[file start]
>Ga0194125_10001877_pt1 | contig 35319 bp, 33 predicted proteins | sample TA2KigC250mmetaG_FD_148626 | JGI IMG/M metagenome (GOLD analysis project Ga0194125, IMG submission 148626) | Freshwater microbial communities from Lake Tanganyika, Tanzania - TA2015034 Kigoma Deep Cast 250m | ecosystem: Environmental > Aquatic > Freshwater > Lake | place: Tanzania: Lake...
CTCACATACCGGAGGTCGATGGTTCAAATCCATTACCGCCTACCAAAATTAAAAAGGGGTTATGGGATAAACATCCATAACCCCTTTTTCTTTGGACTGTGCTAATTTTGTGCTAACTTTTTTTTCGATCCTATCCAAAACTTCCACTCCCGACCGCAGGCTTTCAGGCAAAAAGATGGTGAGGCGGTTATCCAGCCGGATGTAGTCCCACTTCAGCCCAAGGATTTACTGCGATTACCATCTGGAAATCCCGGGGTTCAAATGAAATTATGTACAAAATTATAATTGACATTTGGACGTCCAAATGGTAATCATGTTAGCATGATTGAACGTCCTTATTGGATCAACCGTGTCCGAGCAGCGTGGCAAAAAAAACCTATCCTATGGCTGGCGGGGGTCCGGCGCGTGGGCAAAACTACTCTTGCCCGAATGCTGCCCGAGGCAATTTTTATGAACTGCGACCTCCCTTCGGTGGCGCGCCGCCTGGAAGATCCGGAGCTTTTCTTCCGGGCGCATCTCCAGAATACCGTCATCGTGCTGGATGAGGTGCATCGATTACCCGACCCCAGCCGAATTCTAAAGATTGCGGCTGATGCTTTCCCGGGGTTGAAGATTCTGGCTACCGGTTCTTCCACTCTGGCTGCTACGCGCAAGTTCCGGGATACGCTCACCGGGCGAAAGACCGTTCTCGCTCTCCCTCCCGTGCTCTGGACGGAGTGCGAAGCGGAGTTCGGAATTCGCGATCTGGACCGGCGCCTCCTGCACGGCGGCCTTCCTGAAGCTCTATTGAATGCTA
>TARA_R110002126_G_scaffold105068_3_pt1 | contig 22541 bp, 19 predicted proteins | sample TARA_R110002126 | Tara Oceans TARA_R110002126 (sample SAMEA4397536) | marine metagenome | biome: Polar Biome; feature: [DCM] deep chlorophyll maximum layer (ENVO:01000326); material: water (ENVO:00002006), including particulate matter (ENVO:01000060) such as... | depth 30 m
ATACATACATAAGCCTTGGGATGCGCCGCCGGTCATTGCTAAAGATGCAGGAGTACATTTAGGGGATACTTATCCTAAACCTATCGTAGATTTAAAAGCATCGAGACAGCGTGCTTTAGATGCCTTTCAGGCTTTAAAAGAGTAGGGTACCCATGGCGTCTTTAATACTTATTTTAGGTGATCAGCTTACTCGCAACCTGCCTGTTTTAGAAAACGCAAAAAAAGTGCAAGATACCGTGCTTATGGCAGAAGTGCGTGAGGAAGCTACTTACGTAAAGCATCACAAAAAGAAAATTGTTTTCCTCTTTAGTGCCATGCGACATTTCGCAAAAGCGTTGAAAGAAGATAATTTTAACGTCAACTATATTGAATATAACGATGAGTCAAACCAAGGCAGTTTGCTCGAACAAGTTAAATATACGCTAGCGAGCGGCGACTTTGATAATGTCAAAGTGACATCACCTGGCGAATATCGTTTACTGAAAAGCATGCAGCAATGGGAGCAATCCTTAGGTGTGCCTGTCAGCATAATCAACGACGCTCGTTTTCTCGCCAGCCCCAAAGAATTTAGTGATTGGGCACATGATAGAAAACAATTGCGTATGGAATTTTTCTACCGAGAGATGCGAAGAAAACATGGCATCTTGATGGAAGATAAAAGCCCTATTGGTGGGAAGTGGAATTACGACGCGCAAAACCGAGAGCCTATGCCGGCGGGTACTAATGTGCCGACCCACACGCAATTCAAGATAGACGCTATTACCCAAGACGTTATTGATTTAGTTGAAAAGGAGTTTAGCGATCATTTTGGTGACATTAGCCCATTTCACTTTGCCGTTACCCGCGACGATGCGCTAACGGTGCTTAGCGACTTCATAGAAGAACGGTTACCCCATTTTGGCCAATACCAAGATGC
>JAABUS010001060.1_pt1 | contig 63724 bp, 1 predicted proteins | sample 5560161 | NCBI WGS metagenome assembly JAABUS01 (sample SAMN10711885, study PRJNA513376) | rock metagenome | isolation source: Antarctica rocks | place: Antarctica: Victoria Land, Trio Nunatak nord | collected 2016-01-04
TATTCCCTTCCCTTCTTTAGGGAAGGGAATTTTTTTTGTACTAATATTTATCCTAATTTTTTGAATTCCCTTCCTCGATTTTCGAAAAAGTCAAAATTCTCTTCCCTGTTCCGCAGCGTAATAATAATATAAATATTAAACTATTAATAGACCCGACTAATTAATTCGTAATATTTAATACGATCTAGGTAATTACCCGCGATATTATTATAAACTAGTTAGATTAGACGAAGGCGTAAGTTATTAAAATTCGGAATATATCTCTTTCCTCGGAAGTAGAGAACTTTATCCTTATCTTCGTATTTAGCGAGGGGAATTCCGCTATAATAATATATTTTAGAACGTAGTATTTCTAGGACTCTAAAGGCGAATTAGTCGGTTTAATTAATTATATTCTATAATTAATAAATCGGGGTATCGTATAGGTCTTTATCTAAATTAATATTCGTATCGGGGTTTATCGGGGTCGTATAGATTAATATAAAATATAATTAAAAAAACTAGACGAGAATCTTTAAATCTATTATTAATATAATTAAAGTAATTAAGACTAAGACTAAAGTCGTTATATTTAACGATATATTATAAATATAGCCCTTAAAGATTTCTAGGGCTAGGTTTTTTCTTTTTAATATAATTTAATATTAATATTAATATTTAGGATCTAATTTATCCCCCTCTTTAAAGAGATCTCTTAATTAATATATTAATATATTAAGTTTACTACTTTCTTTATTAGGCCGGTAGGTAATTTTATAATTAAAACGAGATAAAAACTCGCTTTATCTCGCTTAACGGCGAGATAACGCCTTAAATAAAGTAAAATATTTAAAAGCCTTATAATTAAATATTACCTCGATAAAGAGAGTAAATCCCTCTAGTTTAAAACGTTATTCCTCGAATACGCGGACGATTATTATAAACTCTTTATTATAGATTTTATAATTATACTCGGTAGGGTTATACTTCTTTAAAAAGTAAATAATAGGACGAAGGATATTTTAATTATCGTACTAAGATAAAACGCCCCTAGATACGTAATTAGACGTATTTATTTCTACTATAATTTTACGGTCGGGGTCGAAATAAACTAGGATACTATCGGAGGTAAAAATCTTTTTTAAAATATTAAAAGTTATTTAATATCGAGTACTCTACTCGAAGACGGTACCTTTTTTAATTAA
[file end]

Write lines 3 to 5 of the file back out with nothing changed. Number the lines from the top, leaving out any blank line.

>TARA_R110002126_G_scaffold105068_3_pt1 | contig 22541 bp, 19 predicted proteins | sample TARA_R110002126 | Tara Oceans TARA_R110002126 (sample SAMEA4397536) | marine metagenome | biome: Polar Biome; feature: [DCM] deep chlorophyll maximum layer (ENVO:01000326); material: water (ENVO:00002006), including particulate matter (ENVO:01000060) such as... | depth 30 m
ATACATACATAAGCCTTGGGATGCGCCGCCGGTCATTGCTAAAGATGCAGGAGTACATTTAGGGGATACTTATCCTAAACCTATCGTAGATTTAAAAGCATCGAGACAGCGTGCTTTAGATGCCTTTCAGGCTTTAAAAGAGTAGGGTACCCATGGCGTCTTTAATACTTATTTTAGGTGATCAGCTTACTCGCAACCTGCCTGTTTTAGAAAACGCAAAAAAAGTGCAAGATACCGTGCTTATGGCAGAAGTGCGTGAGGAAGCTACTTACGTAAAGCATCACAAAAAGAAAATTGTTTTCCTCTTTAGTGCCATGCGACATTTCGCAAAAGCGTTGAAAGAAGATAATTTTAACGTCAACTATATTGAATATAACGATGAGTCAAACCAAGGCAGTTTGCTCGAACAAGTTAAATATACGCTAGCGAGCGGCGACTTTGATAATGTCAAAGTGACATCACCTGGCGAATATCGTTTACTGAAAAGCATGCAGCAATGGGAGCAATCCTTAGGTGTGCCTGTCAGCATAATCAACGACGCTCGTTTTCTCGCCAGCCCCAAAGAATTTAGTGATTGGGCACATGATAGAAAACAATTGCGTATGGAATTTTTCTACCGAGAGATGCGAAGAAAACATGGCATCTTGATGGAAGATAAAAGCCCTATTGGTGGGAAGTGGAATTACGACGCGCAAAACCGAGAGCCTATGCCGGCGGGTACTAATGTGCCGACCCACACGCAATTCAAGATAGACGCTATTACCCAAGACGTTATTGATTTAGTTGAAAAGGAGTTTAGCGATCATTTTGGTGACATTAGCCCATTTCACTTTGCCGTTACCCGCGACGATGCGCTAACGGTGCTTAGCGACTTCATAGAAGAACGGTTACCCCATTTTGGCCAATACCAAGATGC
>JAABUS010001060.1_pt1 | contig 63724 bp, 1 predicted proteins | sample 5560161 | NCBI WGS metagenome assembly JAABUS01 (sample SAMN10711885, study PRJNA513376) | rock metagenome | isolation source: Antarctica rocks | place: Antarctica: Victoria Land, Trio Nunatak nord | collected 2016-01-04